Scaling Expectation, Variance and Standard Deviation

Expectation is proportional to the number of hands you play.

The variance you experience is directly proportional to:
1) The number of hands you play. Doubling the number of hands you play will double your hourly variance
2) The stakes you play squared. Doubling the stakes you play will quadruple the hourly variance you experience.

Standard deviation (SD) is the square root of variance. As mentioned earlier, variance is proportional to sample size. Standard deviation is the square root of variance. Since SD is the square root of variance, SD is proportional to the square root of sample size. If the variance per 100 hands is X, then the SD per 100 hands is sqrt(X); the variance per 400 would be 4X and the SD per 400 would be sqrt(4X) = 2*sqrt(X) = 2*SD per 100.

When our sample size quadruples our SD only doubles. This is very important for our long term results.

Coefficient of Variation

Many players want to know what percentage of poker is luck and what percentage is skill. The coefficient of variation (CoV) measures that. CoV is equal to standard deviation divided by TWR.

Consider the following example:

Note: BB is a big bet in Limit Hold’em. It is equal to twice the big blind. In a 4/8 game the small blind is 2; the big blind is 4; and a big bet (BB) is 8.

In a Limit Hold’em game a very good player can make 2BB/100 (including bonuses and promotions) and will have a SD of 18BB/100. You might think of true win rate as the skill factor, and standard deviation as the luck factor. As we can see here, the luck factor for 100 hands is far greater than the skill factor.

Fortunately, for us this trend changes as more hands are played. For 10,000 hands our skill factor is:

2BB*100 = 200BB

And the luck factor is:

18BB/100*sqrt(100) = 180BB

After 10,000 hands the skill factor has become greater than the luck factor.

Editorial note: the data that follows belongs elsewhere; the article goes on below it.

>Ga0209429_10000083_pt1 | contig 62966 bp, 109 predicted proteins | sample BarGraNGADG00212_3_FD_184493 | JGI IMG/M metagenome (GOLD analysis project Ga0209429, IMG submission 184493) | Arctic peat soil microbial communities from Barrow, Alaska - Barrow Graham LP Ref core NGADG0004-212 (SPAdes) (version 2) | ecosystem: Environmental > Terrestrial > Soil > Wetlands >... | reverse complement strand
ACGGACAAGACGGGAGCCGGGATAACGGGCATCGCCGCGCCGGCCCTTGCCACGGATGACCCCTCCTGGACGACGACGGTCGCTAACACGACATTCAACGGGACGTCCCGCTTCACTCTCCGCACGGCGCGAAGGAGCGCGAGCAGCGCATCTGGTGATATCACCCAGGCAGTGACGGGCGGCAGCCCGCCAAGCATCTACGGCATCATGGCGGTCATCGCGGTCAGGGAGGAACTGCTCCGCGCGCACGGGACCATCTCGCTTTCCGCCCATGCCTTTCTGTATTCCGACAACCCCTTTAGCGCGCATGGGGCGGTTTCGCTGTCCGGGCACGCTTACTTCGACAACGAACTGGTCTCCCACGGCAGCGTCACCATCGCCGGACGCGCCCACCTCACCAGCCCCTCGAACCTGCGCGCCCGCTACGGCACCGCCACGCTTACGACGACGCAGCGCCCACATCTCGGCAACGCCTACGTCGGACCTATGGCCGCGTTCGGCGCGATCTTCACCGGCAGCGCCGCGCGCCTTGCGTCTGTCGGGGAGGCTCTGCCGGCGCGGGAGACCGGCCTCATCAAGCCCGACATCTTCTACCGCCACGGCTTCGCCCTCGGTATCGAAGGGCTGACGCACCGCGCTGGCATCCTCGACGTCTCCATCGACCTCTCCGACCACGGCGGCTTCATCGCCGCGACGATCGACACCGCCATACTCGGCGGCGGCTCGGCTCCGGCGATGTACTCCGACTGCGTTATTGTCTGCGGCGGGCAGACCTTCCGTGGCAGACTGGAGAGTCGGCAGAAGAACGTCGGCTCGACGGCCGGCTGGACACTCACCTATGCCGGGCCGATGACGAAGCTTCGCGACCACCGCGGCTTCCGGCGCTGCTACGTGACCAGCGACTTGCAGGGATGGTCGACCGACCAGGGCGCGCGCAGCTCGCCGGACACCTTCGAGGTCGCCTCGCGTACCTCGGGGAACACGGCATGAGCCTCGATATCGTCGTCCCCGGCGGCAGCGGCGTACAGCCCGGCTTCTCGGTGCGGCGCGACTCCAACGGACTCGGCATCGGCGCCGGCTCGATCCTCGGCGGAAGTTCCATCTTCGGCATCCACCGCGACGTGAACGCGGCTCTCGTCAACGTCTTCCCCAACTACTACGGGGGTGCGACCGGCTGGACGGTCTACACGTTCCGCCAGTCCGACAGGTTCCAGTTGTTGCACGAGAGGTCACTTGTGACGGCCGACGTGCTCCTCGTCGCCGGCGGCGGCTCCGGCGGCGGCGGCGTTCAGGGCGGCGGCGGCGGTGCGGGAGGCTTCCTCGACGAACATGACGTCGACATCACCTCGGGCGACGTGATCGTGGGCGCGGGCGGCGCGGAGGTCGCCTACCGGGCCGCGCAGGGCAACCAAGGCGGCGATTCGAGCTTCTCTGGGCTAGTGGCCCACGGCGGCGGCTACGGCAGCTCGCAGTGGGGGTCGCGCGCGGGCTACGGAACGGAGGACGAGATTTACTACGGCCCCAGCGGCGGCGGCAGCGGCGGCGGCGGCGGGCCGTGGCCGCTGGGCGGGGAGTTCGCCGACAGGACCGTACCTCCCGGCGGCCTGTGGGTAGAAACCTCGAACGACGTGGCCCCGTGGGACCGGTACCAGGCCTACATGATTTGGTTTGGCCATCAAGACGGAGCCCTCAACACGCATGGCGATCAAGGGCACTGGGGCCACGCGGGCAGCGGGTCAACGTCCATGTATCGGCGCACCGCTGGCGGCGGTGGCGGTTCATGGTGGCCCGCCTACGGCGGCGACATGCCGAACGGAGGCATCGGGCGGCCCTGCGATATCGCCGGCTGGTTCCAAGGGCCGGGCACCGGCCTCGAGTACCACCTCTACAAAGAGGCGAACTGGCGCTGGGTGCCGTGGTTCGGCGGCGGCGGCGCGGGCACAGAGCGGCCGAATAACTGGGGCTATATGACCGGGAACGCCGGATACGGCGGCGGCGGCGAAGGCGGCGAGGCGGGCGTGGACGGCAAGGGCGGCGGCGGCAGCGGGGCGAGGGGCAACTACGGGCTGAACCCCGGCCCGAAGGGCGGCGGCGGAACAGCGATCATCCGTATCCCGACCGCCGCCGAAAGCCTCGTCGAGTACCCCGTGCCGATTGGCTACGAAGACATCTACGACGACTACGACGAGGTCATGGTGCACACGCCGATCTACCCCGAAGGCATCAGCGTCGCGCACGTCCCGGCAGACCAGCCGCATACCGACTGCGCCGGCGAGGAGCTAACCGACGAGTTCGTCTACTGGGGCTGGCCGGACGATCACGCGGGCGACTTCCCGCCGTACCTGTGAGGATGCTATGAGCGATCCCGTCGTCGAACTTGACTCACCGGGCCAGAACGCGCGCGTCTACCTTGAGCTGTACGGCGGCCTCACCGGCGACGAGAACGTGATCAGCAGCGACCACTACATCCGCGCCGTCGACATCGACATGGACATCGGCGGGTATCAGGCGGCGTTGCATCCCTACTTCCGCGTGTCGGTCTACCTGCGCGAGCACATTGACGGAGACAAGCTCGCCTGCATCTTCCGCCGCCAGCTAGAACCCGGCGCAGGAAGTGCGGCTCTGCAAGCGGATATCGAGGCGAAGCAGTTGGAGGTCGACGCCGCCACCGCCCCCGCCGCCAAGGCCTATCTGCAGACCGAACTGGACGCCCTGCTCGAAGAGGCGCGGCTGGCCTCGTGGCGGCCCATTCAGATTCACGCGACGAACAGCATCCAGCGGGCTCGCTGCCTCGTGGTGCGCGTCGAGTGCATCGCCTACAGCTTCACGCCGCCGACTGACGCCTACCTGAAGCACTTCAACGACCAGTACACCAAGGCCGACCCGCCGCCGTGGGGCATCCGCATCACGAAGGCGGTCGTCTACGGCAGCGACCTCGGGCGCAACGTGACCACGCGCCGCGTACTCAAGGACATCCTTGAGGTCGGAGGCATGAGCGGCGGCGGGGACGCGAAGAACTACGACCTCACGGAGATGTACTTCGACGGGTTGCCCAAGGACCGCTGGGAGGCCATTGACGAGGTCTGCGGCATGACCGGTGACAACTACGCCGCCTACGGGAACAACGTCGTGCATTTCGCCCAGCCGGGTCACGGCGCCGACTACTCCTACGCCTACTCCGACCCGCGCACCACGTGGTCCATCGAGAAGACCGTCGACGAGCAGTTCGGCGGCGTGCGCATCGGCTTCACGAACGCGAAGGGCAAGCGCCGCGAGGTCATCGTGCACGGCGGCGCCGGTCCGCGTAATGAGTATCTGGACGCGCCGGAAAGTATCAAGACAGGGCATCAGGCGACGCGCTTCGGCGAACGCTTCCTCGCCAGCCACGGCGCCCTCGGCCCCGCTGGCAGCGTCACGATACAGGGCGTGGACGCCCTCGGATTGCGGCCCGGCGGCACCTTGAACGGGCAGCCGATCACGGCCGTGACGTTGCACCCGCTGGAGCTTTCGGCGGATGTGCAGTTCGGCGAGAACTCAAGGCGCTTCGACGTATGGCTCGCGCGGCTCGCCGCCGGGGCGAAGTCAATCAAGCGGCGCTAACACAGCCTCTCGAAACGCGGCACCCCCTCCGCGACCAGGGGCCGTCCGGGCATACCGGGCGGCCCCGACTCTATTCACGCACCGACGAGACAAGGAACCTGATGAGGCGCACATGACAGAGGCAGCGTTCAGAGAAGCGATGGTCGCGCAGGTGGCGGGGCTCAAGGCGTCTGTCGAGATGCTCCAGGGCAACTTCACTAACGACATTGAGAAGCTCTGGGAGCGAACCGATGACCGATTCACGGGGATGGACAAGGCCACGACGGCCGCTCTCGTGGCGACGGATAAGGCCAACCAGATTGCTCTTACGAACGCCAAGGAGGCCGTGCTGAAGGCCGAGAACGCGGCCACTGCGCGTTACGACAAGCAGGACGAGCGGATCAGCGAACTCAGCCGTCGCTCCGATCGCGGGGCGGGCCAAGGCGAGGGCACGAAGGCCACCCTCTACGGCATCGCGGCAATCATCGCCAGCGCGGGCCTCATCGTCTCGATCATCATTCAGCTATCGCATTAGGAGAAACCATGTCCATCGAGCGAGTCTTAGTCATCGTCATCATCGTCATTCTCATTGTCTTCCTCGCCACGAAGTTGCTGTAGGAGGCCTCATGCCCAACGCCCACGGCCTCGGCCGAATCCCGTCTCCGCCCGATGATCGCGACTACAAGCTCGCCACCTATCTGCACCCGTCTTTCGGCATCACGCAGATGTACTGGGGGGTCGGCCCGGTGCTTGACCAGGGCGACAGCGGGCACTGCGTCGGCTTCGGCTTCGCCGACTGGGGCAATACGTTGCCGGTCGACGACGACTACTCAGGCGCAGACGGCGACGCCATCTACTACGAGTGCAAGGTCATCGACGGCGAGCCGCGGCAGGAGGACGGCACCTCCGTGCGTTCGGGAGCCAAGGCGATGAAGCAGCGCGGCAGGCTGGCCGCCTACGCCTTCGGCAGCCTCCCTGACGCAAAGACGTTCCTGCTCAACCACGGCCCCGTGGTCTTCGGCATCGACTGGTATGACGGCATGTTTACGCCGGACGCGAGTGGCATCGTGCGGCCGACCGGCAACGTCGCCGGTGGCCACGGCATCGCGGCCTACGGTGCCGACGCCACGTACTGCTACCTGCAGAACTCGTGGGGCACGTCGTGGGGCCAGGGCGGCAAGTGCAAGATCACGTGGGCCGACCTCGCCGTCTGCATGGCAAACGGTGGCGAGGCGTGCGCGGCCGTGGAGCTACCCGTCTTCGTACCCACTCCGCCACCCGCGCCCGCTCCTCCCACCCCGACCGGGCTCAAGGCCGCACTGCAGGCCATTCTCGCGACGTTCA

For 1,000,000 hands the skill factor is:

2BB*10,000 = 20,000

The luck factor is:

18BB/100*sqrt(10,000) = 1800BB

After 1,000,000 hands the skill factor is far greater than the luck factor.

The luck to skill ratio is referred to as the coefficient of variation (CoV). The technical definition is SD/WR. Using the above example, the CoV is 18/2 = 9 for 100 hands; 180/200 = 0.9 for 10,000 hands; ***What is the CoV for 1,000,000 hands?

The CoV = SD*sqrt(n)/TWR*n = (SD/TWR)*(1/sqrt(n))

As n increases, the CoV (the luck to skill ratio) decreases. As n approaches infinity the CoV will approach 0.

The more hands you play the less luck matters. In the short term luck will dictate results; in the long term skill will dictate results.

Answers to our Variance Equations:

*E(X3) = 0.75*(-13) + 0.2*(23) + 0.05*(173) = 246.5

**E(Y) = 0.2*(-5) + 0.2*(55) + 0.2*(25) + 0.2*(-100) + 0.2*(100) = 15

E(Y2) = 0.2*(-52) + 0.2*(552) + 0.2*(252) + 0.2*(-1002) + 0.2*(1002) = 4735

Var(Y) = 4735 – 152 = 4510

*** 1,800/20,000 = 0.09 for 1,000,000 hands

1 For reasons beyond the scope of this article this estimator actually biased. The answer given should be multiplied by n/(n-1) or 5/4 in this case.

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For applications of Variance in poker, you will want to read our next article: Applications of Variance in Poker